CLEVELAND — The city of Cleveland is working to wipe clean thousands of low-level marijuana convictions but not as originally planned. Last month, the Bibb administration touted a plan to expunge thousands of misdemeanor cases.
But it hit a snag.
The city is now hoping to vacate, in stages, the 4,000+ cases dating back to 2017.
“I hope we can have a catch net for anybody who’ve had these small infractions really disrupt their lives—that’s what this is about,” Cleveland City Council President Blaine Griffin said.
There were some hiccups in the original plan.
Only individuals can seek expungement.
“There was some subtleties that we had to make sure we worked through,” said Griffin.
The city ordinance that changed in 2020 wiped out penalties for marijuana possession of less than 200 grams.
Since then, just over 400 people found themselves wrapped up in new marijuana cases.
Those are now part of the 4,000 the city is hoping to vacate.
“I’m glad it was caught, I’m glad Prosecutor Jordan was able to flag that and make sure those folks the law that we applied to those 455 people too,” Griffin said.
The city law director tells News 5 they’re now filing motions. But because there are so many cases, they’re having to do this in sets of four so they don’t overwhelm the clerk of courts.
However, the law is still on the books. News 5 asked Council President Griffin what happens if police find someone in violation.
“The police department would have to make sure that they really talk to their rank and file to make sure they understand that this law is in place,” said Griffin.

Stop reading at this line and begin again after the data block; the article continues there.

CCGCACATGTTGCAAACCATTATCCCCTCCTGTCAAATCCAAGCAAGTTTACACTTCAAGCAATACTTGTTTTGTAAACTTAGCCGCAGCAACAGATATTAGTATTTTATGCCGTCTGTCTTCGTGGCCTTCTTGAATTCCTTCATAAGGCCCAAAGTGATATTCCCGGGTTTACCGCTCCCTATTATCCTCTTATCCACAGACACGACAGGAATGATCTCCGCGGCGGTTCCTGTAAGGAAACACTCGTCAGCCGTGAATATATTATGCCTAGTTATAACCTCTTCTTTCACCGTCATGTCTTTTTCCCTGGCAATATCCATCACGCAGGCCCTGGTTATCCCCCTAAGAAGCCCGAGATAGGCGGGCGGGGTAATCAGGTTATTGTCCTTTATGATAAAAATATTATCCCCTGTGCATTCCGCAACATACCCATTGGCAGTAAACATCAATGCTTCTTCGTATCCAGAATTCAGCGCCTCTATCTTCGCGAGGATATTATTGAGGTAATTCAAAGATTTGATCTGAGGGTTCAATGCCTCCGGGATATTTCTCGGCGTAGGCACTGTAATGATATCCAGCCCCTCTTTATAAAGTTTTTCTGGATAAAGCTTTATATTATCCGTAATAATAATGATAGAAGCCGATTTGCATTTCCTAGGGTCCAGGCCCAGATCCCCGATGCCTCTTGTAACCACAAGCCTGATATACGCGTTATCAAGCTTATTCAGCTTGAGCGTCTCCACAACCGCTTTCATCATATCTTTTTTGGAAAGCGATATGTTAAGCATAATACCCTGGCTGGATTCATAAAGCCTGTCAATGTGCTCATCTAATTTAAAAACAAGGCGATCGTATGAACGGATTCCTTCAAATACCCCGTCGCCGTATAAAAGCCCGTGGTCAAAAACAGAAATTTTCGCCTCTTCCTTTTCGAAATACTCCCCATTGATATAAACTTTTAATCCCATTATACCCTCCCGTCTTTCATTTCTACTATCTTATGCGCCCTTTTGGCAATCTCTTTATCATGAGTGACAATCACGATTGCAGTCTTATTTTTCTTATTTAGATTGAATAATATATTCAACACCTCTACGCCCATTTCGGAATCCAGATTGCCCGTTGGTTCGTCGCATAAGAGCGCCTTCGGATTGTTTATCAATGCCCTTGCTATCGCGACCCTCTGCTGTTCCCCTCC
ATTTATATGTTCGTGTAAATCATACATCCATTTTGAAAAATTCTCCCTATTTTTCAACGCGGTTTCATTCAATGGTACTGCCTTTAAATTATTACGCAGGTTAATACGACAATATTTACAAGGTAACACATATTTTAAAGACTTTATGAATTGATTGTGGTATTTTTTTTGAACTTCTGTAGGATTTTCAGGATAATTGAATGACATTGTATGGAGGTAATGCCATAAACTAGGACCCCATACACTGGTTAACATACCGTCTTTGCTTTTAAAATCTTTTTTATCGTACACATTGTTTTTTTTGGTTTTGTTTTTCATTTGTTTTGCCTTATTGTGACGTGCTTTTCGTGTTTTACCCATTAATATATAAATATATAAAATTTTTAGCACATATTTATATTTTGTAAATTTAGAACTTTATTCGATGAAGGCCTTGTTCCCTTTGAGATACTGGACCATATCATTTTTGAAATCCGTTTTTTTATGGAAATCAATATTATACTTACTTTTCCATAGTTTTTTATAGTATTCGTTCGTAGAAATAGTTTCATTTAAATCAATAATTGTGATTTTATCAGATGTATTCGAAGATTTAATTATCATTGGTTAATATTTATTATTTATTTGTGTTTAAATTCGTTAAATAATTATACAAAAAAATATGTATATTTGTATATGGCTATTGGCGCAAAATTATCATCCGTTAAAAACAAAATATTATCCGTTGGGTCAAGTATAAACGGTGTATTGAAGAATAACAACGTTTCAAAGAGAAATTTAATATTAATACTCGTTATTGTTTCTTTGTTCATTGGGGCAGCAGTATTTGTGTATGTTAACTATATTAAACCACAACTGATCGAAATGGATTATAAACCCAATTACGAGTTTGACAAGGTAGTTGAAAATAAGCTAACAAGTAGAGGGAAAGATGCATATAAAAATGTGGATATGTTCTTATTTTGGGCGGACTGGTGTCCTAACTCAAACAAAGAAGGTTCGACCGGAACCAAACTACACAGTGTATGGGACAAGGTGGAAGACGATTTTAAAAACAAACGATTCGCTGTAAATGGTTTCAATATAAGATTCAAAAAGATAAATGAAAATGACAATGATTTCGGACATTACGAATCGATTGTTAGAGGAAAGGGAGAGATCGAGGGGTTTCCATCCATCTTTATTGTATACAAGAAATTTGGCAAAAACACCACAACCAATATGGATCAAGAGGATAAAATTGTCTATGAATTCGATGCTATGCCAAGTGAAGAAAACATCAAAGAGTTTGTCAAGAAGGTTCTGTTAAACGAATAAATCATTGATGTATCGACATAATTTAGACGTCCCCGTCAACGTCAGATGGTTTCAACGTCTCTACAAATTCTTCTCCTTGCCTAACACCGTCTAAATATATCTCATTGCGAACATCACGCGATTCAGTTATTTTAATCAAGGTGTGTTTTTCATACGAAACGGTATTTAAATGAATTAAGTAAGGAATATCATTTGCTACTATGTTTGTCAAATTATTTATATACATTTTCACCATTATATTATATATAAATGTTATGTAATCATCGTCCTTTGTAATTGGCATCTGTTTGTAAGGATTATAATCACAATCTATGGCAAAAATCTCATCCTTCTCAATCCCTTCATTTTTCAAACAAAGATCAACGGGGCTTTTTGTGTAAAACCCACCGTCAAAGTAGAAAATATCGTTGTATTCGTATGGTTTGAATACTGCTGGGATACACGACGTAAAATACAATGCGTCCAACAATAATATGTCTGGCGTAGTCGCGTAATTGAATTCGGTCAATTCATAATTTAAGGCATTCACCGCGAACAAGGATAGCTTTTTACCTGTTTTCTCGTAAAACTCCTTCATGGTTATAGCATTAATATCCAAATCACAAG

Griffin says people need to be mindful of state laws.
“So if you’re in the metroparks, even if you’re in Cleveland or if you’re on the RTA, it’s not covered by the municipal ordinance,” Griffin said.
Marijuana is also illegal on the federal level.
“Some people see drugs as morally wrong,” said Case Western Reserve Professor Kevin McMunigal.
McMunigal is a former federal prosecutor in San Francisco and teaches a class on the war on drugs.
He says the feds aren’t typically interested in city stuff.
“In marijuana cases, the feds don’t usually get involved unless it’s a shipload like of really big cases,” McMunigal said.
Brian Adams with Sensible Cleveland says what’s happening in the city is an extension of his group’s initiative that began in 2015.
“I see it as a fantastic development that quite frankly wasn’t even expected,” Adams said.
Adams says it’s a relief for people with marijuana possession charges on their record.
“When you think about something looming over you something hovering over you for years and years and maybe affecting housing maybe affecting jobs,” said Adams.
Even though convictions would be wiped, arrests aren’t.
They can be sealed but the person has to request it.
So far, just under a dozen people have filled out the online form on the Cleveland Municipal Court website.
Law Director Mark Griffin says there will also be an estimated $139,000 in refunds to those who paid court costs and fines.
“When you alleviate that burden off of people’s lives then you in turn make a more productive tax paying citizen,” Council President Griffin said.
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